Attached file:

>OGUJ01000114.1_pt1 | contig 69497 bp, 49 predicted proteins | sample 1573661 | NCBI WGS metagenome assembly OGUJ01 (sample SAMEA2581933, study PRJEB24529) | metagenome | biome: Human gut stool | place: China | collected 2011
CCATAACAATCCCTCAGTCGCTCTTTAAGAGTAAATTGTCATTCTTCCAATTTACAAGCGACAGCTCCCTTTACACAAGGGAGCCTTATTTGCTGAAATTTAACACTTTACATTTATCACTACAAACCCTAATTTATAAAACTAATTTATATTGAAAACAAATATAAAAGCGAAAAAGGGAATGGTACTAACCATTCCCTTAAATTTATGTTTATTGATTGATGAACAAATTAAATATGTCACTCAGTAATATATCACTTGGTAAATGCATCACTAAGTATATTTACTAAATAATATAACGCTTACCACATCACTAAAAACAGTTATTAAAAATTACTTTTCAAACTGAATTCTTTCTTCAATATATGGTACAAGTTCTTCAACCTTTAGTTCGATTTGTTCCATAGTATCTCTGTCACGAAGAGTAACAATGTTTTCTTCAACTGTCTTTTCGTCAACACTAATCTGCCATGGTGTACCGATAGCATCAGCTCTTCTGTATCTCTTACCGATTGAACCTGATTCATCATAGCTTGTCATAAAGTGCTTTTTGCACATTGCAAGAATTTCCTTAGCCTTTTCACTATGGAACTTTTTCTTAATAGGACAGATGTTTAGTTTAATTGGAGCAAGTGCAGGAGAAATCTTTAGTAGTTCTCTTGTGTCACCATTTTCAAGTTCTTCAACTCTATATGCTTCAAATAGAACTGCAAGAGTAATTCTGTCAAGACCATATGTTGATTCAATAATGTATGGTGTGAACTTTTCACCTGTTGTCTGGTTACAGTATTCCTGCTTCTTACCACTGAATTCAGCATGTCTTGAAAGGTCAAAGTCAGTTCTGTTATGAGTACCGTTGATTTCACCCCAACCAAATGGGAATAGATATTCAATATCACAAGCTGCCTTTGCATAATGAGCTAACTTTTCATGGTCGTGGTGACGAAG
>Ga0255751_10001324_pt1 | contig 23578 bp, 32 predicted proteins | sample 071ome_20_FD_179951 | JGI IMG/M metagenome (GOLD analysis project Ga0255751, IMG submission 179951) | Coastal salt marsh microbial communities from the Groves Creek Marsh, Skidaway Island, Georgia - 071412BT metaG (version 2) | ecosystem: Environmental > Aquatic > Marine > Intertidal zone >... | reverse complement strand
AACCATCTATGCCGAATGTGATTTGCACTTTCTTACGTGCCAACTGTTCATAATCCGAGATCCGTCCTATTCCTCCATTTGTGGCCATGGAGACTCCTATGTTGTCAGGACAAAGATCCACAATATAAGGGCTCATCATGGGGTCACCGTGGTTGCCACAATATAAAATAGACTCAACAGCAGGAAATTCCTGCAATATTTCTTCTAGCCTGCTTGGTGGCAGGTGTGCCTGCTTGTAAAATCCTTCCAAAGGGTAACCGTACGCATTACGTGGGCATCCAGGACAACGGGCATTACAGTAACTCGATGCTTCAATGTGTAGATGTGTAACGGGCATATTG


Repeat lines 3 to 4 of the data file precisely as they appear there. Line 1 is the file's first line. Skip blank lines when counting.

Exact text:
>Ga0255751_10001324_pt1 | contig 23578 bp, 32 predicted proteins | sample 071ome_20_FD_179951 | JGI IMG/M metagenome (GOLD analysis project Ga0255751, IMG submission 179951) | Coastal salt marsh microbial communities from the Groves Creek Marsh, Skidaway Island, Georgia - 071412BT metaG (version 2) | ecosystem: Environmental > Aquatic > Marine > Intertidal zone >... | reverse complement strand
AACCATCTATGCCGAATGTGATTTGCACTTTCTTACGTGCCAACTGTTCATAATCCGAGATCCGTCCTATTCCTCCATTTGTGGCCATGGAGACTCCTATGTTGTCAGGACAAAGATCCACAATATAAGGGCTCATCATGGGGTCACCGTGGTTGCCACAATATAAAATAGACTCAACAGCAGGAAATTCCTGCAATATTTCTTCTAGCCTGCTTGGTGGCAGGTGTGCCTGCTTGTAAAATCCTTCCAAAGGGTAACCGTACGCATTACGTGGGCATCCAGGACAACGGGCATTACAGTAACTCGATGCTTCAATGTGTAGATGTGTAACGGGCATATTG